It started as a research project. University of Nebraska landscape architecture professor Kim Wilson asked her students in 2016 to brainstorm a way to increase tourism in Red Cloud, Neb., the childhood home of renowned writer Willa Cather, just north of the Kansas border.
The class found that more than 255 historic sites dot the sweeping Kansas and Nebraska farmland and prairies surrounding Red Cloud, where a national center draws literary fans eager to visit the place Cather described in her early 20th century novels.
Wilson met with others interested in the area’s history during the next few years, and they decided to try to gain National Heritage Area status as a way to bring more visitors to the struggling rural region. The designation, granted by the National Park Service, provides branding to highlight an area’s historic sites and up to $1 million per year in federal matching funds.
“It’s like a no-brainer,” she said.
What they couldn’t have guessed is that their proposal would wind up vilified by local property owners in the largely Republican area as a federal land grab, engineered by bureaucrats and politicians in Washington, D.C.
And when President Joe Biden took office in January and signed an executive order directing his administration to come up with a plan to conserve 30% of U.S. land and water by 2030, the scattering of Kansas and Nebraska counties turned into ground zero for pushback to what’s known as the 30×30 plan.
Opponents organized against the National Heritage designation, in town meetings throughout the region—attended by hundreds, by some estimates—and via social media. Local newspapers ran articles and letters.
The same kinds of fears and accusations are surfacing already across the West and in Congress, though Biden’s 30×30 plan released earlier this month goes to great lengths to stress collaboration with local landowners and voluntary initiatives.
“There is absolutely nothing in 30 x 30 that says ‘we are going to take Kansas’ that I have seen,” Angel Cushing, an organizer opposed to the Kansas-Nebraska proposal, wrote in a Facebook message to States Newsroom. “However, if you were the Department of Interior looking to increase federal land. You would probably go after the dwindling population where there is a federal management plan already set up.”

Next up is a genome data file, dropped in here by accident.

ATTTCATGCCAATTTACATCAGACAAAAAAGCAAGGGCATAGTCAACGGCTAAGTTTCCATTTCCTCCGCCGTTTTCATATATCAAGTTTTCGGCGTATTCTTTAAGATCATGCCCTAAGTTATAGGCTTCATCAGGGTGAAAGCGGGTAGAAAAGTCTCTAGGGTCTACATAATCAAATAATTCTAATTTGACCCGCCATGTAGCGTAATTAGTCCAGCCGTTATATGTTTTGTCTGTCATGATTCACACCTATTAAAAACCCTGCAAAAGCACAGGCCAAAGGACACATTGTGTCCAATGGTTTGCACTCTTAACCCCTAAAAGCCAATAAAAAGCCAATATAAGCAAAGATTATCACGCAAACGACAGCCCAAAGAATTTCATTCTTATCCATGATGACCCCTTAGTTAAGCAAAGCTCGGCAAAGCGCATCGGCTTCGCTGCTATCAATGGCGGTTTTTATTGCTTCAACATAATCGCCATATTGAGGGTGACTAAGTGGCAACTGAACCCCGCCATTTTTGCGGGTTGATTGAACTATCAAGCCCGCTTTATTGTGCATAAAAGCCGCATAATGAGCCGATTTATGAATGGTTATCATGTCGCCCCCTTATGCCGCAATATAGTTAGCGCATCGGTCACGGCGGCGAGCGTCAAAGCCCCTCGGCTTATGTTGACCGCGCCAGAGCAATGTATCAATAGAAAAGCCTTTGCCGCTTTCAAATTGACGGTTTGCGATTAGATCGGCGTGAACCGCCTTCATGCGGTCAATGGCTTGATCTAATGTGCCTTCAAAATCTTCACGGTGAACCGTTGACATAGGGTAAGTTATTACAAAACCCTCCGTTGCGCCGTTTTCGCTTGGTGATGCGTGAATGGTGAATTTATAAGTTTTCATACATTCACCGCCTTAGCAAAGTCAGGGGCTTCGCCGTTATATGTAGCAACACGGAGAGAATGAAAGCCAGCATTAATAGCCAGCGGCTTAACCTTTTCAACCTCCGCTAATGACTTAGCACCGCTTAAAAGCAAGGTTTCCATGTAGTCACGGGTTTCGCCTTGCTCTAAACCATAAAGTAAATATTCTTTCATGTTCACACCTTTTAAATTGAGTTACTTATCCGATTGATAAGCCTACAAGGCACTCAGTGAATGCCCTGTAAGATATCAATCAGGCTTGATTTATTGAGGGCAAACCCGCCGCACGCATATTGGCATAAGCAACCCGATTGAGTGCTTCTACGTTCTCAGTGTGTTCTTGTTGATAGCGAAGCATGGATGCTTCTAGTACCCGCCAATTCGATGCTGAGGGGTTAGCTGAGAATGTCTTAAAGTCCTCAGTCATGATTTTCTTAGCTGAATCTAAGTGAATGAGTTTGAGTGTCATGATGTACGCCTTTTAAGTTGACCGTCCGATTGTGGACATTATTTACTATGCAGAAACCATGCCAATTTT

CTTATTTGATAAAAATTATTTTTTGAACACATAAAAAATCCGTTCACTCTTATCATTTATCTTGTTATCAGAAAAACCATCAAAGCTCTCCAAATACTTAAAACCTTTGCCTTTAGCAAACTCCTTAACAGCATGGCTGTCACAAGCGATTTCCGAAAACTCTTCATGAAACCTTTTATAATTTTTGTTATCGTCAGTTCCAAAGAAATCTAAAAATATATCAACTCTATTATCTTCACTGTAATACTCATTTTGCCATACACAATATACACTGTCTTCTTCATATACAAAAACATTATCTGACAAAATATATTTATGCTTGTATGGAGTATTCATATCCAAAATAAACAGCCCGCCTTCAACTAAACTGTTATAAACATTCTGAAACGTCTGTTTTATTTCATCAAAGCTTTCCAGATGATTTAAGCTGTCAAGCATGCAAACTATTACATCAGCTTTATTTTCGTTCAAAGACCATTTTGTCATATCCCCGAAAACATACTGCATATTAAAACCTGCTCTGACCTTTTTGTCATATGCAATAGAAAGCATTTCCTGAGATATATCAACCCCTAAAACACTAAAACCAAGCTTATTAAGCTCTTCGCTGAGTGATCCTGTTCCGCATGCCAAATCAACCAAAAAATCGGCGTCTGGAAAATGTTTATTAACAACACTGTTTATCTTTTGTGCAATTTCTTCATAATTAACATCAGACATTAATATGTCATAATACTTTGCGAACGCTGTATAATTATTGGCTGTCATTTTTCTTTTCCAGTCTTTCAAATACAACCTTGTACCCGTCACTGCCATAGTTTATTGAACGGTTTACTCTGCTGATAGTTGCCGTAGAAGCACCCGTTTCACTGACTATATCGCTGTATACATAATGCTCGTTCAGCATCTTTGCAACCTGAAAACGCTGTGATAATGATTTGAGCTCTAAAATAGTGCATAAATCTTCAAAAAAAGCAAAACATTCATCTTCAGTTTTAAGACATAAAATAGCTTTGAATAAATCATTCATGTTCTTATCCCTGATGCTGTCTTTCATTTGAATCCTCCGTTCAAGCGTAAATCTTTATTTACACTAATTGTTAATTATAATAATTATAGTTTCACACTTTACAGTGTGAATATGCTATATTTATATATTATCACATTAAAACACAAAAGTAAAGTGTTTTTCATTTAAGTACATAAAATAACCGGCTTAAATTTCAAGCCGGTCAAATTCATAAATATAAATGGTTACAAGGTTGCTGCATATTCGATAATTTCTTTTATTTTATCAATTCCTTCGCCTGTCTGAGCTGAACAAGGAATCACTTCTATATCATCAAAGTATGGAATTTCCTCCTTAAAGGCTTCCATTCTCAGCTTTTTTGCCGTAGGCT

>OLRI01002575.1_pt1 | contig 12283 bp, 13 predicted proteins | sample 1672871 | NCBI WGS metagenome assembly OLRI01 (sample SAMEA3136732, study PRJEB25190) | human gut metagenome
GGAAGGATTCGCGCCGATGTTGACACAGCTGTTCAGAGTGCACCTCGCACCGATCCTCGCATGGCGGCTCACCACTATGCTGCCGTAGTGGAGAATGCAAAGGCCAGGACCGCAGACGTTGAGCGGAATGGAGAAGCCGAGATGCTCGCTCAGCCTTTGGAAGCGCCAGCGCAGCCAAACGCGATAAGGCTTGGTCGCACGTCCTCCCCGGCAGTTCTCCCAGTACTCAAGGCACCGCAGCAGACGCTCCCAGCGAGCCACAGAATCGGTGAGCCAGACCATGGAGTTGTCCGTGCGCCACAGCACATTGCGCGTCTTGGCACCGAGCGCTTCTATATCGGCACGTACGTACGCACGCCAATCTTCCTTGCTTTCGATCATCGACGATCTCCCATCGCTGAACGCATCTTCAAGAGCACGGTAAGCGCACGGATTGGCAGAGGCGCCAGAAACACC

At a May 5 forum, U.S. House Republican members of the Natural Resources Committee called 30×30 a federal land grab.
“We know that the 30×30 initiative will trample on property rights and extort private lands,” U.S. Rep. Lauren Boebert, (R-Colo.), said.
Suspicion around Red Cloud about the National Heritage Area designation was strong even before the administration proposed its conservation plan. But the Biden 30×30 executive order gave opponents even more ammunition, Wilson said.
“This has nothing to do with 30×30,” Wilson said. “They globbed everything they could onto this. And it was just bad timing that 30×30 came out. And 30×30 is being misrepresented by this same group.”
Law signed by Reagan
Since former President Ronald Reagan signed the law creating the program in 1984, the National Park Service has designated 55 National Heritage Areas, including one straddling the Kansas-Missouri border and the entire state of Tennessee.
Federal involvement in maintaining the areas is light, with local nonprofits, universities, museums and governments responsible for decision-making and the National Park Service playing a coordinating role.
Though every federal dollar has to be matched by a private or local government, the return on those dollars is more than five to one, Wilson said in an interview.
But as she and her allies began building the effort — establishing a nonprofit, seeking funding for a feasibility study and other preliminary steps before they even started selling the idea to the public — another group, loosely organized through Facebook, sprouted up, concerned the project would open the door to a federal takeover of private property. Read more